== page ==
And Some Other Recent Fiction
Richard Yates, among contemporary writers, is an unexcelled documentarian of sadness. His new novel, THE EASTER PARADE (Delacorte/Seymour Lawrence, $7.95), chronicles the life, from girlhood to middle age, of a likable, intelligent, and seemingly independent woman, who brims over with unresolved innocence, longing, and loneliness. She is revealed to us in large part by the way in which she sees her disappointing men (Yates has a very good eye for masculine weakness). As in his previous novels, Yates can be criticized for determinism—his characters seldom have a chance to enhance their lot by moral or emotional choice. But the details of their suffering are exact, indisputable, and moving.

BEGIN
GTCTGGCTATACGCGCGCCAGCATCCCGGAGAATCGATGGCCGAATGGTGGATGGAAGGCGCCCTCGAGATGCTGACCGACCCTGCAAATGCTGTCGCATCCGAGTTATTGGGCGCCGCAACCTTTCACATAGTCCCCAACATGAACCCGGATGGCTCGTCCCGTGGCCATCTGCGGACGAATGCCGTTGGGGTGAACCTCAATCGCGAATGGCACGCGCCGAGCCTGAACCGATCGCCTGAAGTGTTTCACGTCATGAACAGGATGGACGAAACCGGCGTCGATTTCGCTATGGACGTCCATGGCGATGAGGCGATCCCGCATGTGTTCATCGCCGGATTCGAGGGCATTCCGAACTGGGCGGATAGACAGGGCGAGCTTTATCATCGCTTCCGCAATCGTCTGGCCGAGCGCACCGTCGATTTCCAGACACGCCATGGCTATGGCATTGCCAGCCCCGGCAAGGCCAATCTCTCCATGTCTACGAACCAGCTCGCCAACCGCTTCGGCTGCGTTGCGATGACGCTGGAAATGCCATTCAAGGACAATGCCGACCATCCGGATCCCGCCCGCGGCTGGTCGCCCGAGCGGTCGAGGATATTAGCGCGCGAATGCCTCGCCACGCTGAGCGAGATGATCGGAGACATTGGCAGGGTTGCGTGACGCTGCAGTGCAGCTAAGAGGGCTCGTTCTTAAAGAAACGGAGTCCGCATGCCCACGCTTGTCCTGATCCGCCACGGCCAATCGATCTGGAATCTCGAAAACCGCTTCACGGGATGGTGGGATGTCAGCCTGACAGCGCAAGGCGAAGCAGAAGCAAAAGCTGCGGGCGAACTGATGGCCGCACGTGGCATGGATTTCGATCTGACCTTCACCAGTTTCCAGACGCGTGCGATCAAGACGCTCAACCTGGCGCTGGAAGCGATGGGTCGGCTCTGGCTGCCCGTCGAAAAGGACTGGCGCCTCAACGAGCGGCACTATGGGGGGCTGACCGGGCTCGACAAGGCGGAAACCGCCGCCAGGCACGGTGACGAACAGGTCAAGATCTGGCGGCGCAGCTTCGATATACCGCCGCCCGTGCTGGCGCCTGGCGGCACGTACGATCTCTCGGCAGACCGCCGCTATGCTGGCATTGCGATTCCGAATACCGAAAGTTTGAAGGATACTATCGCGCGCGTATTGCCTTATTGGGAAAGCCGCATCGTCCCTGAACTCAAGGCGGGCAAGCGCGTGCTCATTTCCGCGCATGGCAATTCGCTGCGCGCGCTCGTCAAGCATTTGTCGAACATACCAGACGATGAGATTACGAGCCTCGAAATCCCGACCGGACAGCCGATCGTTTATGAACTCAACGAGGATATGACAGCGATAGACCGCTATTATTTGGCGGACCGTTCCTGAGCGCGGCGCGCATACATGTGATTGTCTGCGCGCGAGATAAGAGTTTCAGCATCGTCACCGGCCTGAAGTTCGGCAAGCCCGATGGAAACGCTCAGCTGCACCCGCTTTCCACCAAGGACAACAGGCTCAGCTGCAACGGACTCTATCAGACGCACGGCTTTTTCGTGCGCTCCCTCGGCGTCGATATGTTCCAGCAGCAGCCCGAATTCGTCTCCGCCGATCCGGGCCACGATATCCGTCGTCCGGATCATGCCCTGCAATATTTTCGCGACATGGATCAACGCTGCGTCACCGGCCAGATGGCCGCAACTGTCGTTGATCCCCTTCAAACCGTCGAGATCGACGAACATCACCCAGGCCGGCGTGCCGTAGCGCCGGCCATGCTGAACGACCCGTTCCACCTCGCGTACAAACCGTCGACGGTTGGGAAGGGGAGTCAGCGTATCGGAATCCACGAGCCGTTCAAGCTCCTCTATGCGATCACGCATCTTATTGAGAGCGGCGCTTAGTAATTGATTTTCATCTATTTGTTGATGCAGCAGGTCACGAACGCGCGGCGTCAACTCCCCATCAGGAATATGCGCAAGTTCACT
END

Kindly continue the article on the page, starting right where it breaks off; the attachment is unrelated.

I haven’t heard of a William Herrick cult, but he’s a perfect candidate for culthood: a fresh, exuberant writer who seems to perform essentially for his own delight. GOLCZ (Columbia Publishing Company, $7.95) spoofs romantic love as it is —even now—experienced in America. The comedy gets a bit schematic for my tastes, but moment by moment this novel is jaunty, lusty, a rueful appreciation of youth that could have been written only by a healthy survivor of that condition.